St. Paul fire crews recover the bodies of two workers who died in a ‘dirt avalanche’ in a trench

St. Paul fire crews worked until Saturday morning to dig up the bodies of two workers who died at a construction site in Highland Park after a trench collapsed on top of them, in what authorities described as a tragic accident.

Search teams recovered the second body at 2:30 a.m. Saturday, about 12 hours after loose earth surrounding the trench created an “avalanche of dirt” that likely killed the two construction workers immediately, the chief said. St. Paul Fire Department Deputy Roy Mokosso. The body was found 9 feet underground.

The other body, which was recovered Friday evening, was partially protruding from the ground. But the person’s injuries were “incompatible with life” when firefighters arrived, Mokosso said.

The Ramsey County Medical Examiner’s Office had not identified the victims as of Saturday afternoon. Mokosso said police informed the families of the victims on Friday evening.

Firefighters from St. Paul’s Rescue 3 Platform were still at the scene Saturday afternoon on Mount Curve Boulevard near Pinehurst Avenue. Someone had left a bouquet of flowers in front of the trench, which was open with rescue equipment.

Mokosso said three contractors from a private construction company were working on what appeared to be a water or sewer project when the accident happened. The trench is adjacent to a building under construction.

A trench box – a device designed to prevent cave-ins – was next to the site, and Mokosso confirmed workers were not using it when the trench collapsed.

A third construction worker at the site “quickly tried to get in and help the individuals out, but realized fairly quickly there was not much they could do”, he said. declared. This worker called 911 at 3:40 p.m.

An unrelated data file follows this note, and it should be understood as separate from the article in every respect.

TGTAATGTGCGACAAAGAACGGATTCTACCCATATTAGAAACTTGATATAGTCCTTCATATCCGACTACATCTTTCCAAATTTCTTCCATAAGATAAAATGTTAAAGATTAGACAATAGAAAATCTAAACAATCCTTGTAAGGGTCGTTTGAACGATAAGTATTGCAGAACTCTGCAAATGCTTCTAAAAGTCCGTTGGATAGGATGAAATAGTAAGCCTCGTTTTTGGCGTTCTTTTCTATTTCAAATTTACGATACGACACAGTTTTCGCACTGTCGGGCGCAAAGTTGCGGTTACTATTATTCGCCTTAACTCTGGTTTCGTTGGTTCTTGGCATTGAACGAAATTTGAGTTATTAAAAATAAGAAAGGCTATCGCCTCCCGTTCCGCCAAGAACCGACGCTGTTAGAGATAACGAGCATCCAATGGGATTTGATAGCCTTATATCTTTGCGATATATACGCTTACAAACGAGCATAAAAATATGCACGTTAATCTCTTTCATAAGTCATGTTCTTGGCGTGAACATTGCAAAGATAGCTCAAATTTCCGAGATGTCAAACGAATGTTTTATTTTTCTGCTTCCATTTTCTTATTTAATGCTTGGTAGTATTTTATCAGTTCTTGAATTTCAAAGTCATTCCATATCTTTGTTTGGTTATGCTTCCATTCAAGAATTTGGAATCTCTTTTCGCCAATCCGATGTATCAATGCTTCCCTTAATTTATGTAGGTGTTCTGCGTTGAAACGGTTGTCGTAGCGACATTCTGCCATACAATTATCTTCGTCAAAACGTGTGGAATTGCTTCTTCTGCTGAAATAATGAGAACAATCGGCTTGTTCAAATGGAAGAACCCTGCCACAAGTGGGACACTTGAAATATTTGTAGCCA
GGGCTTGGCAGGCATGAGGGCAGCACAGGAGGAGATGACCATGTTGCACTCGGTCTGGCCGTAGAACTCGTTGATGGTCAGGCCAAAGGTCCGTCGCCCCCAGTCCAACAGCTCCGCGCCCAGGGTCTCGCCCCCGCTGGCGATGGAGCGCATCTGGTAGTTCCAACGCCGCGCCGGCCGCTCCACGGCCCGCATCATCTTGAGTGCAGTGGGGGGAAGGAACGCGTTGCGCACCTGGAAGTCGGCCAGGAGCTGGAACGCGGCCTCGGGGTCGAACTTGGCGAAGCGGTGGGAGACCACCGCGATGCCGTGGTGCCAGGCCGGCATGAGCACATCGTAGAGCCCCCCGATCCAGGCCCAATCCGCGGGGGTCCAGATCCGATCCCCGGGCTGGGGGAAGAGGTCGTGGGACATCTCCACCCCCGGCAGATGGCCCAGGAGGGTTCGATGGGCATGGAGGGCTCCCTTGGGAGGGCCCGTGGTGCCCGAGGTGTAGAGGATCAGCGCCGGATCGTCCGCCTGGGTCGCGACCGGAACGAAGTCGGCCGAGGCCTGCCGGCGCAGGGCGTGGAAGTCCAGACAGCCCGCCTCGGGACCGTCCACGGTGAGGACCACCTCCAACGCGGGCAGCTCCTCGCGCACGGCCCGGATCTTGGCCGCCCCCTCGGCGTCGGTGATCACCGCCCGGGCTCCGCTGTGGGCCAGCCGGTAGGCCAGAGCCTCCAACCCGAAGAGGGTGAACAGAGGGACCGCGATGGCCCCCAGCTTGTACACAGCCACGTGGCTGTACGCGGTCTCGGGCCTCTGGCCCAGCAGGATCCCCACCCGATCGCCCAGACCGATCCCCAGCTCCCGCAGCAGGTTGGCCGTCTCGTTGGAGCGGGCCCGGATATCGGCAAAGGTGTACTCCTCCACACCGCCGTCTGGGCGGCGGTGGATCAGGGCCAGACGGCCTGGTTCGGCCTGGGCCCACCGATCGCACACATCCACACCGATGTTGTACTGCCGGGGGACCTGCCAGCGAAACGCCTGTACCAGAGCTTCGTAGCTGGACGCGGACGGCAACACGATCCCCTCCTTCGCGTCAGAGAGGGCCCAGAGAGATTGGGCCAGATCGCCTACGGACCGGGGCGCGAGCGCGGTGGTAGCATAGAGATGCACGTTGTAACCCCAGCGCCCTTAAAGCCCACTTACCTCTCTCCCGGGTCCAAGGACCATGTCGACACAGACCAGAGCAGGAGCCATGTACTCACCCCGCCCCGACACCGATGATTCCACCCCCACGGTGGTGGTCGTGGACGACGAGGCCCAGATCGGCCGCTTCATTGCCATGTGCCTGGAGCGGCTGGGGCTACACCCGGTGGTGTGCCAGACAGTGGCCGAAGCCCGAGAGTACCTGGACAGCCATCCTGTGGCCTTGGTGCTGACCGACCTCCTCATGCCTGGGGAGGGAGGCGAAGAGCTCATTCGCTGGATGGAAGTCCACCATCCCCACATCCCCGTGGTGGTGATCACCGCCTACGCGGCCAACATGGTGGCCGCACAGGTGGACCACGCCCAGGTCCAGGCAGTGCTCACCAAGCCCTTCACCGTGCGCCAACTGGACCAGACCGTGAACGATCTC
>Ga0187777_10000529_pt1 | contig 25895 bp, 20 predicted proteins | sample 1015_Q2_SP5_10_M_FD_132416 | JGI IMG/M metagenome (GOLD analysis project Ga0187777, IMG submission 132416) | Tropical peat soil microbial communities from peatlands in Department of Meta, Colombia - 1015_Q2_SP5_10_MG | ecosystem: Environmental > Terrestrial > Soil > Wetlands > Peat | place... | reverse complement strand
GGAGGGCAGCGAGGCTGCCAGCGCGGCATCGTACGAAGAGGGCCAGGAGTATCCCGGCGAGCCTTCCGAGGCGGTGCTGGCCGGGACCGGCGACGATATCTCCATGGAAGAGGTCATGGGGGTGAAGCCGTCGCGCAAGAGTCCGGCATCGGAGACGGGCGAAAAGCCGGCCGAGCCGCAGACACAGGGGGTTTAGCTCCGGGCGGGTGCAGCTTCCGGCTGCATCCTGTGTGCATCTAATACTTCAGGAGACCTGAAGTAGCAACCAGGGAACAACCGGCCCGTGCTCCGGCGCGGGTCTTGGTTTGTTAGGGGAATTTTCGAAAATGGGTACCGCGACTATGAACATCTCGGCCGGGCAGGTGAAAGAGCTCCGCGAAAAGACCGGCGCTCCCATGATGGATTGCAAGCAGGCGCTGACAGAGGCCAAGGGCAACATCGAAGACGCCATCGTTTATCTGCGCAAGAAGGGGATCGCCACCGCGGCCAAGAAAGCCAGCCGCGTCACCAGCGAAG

Firefighters arrived quickly, but the rescue operation quickly turned into a body recovery mission. No rescuers were injured during the operation.

It’s unclear what triggered the collapse, but the Centers for Disease Control and Prevention’s website warns that “workers should never enter a trench that does not have a protective system in place.”

The CDC recorded 373 deaths in the trenches from 2003 to 2017, more than 80% of which occurred in the construction industry. Dirt is deceptively heavy — a square meter can weigh as much as a compact car — which is why the CDC says most cave-ins are unsurvivable.

“It’s like drowning, but worse because of the weight,” Mokosso said.

To recover the bodies, fire crews in St. Paul and Minneapolis used a high-speed “air knife” device and a vacuum truck to break through the thick dirt without damaging the bodies, Mokosso said.

“Operations in the trenches are very dangerous,” he said. Rescue teams therefore had to reinforce the hole as they opened it. It took about six hours to recover the first body.

“If they’re 6 feet deep, you can’t just jump in there,” Mokosso said. “It’s a slow and laborious process.”

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